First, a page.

Sunday, October 4, 2015

Oil Change Saturn Car

Two things that I do whether its a bike or a car; before I drain the oil, I make sure I have both the drain bolt AND the filter loose before I drain anything. That way, if one or the other won't come loose, and you have to take it in for service, its just a matter of tightening one thing up and no oil has been drained.

Saturday, October 3, 2015

Under and Alone: The True Story of the Undercover Agent Who Infiltrated America's Most Violent Outlaw Motorcycle Gang

So I've read another biker book. Under and Alone: The True Story of the Undercover Agent Who Infiltrated America's Most Violent Outlaw Motorcycle Gang. According to the book, it was written by the law enforcement agent who performed the undercover work.

The focus of the investigation is the Mongols Motorcycle Club. They are mostly a California group. Like all clubs, I’m going to stay out of the debate whether they are just a club or something else.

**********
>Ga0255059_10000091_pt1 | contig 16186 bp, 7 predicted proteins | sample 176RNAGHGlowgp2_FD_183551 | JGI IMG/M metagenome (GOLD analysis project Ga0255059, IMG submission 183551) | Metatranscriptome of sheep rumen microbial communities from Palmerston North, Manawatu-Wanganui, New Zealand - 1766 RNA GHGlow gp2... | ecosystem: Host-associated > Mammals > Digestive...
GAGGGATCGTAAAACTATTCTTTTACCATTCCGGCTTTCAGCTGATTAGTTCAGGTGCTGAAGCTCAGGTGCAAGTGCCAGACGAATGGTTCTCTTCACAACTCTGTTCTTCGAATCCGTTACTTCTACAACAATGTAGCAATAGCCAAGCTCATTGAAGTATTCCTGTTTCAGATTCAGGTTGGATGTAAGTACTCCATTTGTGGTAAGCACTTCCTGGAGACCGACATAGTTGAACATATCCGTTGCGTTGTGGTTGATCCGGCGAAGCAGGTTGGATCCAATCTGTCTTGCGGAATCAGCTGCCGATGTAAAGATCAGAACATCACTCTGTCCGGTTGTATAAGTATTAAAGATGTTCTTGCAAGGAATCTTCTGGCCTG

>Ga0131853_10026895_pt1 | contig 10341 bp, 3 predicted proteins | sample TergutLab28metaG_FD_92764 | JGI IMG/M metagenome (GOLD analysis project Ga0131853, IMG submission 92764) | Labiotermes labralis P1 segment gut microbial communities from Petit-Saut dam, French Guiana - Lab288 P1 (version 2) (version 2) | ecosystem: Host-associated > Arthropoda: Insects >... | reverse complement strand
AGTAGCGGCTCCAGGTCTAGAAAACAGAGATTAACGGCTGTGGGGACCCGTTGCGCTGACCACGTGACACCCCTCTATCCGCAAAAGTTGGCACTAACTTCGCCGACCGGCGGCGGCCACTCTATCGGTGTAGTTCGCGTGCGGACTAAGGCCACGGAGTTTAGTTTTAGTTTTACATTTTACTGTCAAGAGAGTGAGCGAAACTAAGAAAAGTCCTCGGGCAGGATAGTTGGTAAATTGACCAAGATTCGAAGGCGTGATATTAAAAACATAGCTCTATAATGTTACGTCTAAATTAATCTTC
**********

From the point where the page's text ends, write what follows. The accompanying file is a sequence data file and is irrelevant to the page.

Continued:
William Queen an ATF agent, then known as Billy St. John, joins the club and becomes a full time member. He even rises to a chapter vice-president. The thrilling parts of the book is the ride through subterfuge, deception and avoiding woopies that almost expose him in his ride to a full-patch member.

The evidence gathering was enormous and before the tech world that we know now; iPhones, drones, National Security Agency info gathering, etc. Towards the end Queen as Billy, appears to have developed a close relationship with his "brothers." It feels like it’s hard for him to take them down. ATF and other law enforcement agencies descend on that fateful day and gather up more than 50 members on multiple charges.

I don't know why, I couldn't put this down.